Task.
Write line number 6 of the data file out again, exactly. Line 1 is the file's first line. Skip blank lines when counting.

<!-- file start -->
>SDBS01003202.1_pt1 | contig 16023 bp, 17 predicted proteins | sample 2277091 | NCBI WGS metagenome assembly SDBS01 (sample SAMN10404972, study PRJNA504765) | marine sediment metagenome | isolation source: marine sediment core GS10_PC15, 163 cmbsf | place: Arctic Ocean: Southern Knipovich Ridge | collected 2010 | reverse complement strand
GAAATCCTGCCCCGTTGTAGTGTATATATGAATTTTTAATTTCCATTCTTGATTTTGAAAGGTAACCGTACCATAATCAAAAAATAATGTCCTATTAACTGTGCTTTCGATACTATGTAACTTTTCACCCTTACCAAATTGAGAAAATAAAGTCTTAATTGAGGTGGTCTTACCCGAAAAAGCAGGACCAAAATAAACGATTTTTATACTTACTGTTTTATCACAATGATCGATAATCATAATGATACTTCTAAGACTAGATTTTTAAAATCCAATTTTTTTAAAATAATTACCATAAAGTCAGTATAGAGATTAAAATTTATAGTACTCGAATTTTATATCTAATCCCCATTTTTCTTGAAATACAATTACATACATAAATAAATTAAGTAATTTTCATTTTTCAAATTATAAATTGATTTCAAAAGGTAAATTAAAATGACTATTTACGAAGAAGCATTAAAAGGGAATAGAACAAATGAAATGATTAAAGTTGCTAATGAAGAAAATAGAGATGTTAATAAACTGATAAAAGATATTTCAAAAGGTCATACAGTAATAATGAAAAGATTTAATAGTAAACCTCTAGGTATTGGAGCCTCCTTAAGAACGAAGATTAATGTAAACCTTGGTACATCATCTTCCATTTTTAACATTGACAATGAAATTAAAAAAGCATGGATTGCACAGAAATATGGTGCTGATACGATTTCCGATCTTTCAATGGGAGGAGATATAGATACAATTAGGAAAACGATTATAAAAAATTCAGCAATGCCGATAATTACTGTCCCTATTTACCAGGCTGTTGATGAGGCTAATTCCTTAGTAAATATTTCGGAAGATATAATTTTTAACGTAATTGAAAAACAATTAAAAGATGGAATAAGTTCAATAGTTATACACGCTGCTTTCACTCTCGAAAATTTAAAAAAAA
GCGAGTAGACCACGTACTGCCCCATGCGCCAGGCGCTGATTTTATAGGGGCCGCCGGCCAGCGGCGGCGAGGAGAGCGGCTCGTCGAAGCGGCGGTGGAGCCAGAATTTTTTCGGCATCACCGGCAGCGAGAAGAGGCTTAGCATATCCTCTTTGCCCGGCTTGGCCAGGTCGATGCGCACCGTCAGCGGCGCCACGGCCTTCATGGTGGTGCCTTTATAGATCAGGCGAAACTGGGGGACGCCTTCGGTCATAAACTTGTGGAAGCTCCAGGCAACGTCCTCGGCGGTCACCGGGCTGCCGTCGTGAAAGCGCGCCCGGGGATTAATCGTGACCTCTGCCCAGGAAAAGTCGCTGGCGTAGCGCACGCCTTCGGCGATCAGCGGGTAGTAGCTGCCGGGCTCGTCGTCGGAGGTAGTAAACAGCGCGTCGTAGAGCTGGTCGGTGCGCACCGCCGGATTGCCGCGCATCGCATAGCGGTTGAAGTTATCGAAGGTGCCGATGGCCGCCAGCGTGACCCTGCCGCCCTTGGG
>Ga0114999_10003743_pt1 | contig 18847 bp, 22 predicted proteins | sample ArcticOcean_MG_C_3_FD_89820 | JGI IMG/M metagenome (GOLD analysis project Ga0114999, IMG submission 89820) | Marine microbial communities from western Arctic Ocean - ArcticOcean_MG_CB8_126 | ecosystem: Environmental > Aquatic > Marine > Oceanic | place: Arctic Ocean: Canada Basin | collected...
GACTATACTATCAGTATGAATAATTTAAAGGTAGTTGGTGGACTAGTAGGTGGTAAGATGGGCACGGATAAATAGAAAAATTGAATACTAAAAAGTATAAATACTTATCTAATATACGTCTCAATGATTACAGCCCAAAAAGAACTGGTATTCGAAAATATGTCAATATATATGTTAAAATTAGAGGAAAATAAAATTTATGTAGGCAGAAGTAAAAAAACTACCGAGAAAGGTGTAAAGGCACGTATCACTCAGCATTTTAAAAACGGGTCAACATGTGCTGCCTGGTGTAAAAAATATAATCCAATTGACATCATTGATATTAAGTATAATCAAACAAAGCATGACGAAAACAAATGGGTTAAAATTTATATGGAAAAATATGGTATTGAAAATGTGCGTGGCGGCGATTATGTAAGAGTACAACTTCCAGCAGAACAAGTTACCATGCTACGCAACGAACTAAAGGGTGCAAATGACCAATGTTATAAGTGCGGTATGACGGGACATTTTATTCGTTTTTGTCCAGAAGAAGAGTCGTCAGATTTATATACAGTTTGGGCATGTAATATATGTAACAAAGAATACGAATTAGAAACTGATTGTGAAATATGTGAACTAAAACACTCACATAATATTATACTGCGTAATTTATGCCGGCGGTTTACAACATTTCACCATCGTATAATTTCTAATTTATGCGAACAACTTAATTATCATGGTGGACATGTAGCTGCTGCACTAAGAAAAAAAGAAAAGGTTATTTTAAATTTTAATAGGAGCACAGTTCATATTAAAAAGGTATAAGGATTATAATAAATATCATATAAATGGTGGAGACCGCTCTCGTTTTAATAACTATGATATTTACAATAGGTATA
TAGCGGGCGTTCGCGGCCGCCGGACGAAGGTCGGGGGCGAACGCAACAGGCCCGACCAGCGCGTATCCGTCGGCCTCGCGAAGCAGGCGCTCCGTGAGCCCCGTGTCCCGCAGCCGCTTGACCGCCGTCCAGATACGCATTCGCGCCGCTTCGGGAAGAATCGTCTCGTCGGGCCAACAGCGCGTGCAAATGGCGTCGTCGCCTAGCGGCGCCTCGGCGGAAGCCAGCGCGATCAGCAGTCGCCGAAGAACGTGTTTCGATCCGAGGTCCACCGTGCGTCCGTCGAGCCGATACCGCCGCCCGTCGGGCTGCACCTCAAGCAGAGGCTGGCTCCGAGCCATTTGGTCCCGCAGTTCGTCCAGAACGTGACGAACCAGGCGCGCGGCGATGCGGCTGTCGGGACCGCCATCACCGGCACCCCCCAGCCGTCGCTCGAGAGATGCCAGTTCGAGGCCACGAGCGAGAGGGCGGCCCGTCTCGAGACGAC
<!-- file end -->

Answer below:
TAGCGGGCGTTCGCGGCCGCCGGACGAAGGTCGGGGGCGAACGCAACAGGCCCGACCAGCGCGTATCCGTCGGCCTCGCGAAGCAGGCGCTCCGTGAGCCCCGTGTCCCGCAGCCGCTTGACCGCCGTCCAGATACGCATTCGCGCCGCTTCGGGAAGAATCGTCTCGTCGGGCCAACAGCGCGTGCAAATGGCGTCGTCGCCTAGCGGCGCCTCGGCGGAAGCCAGCGCGATCAGCAGTCGCCGAAGAACGTGTTTCGATCCGAGGTCCACCGTGCGTCCGTCGAGCCGATACCGCCGCCCGTCGGGCTGCACCTCAAGCAGAGGCTGGCTCCGAGCCATTTGGTCCCGCAGTTCGTCCAGAACGTGACGAACCAGGCGCGCGGCGATGCGGCTGTCGGGACCGCCATCACCGGCACCCCCCAGCCGTCGCTCGAGAGATGCCAGTTCGAGGCCACGAGCGAGAGGGCGGCCCGTCTCGAGACGAC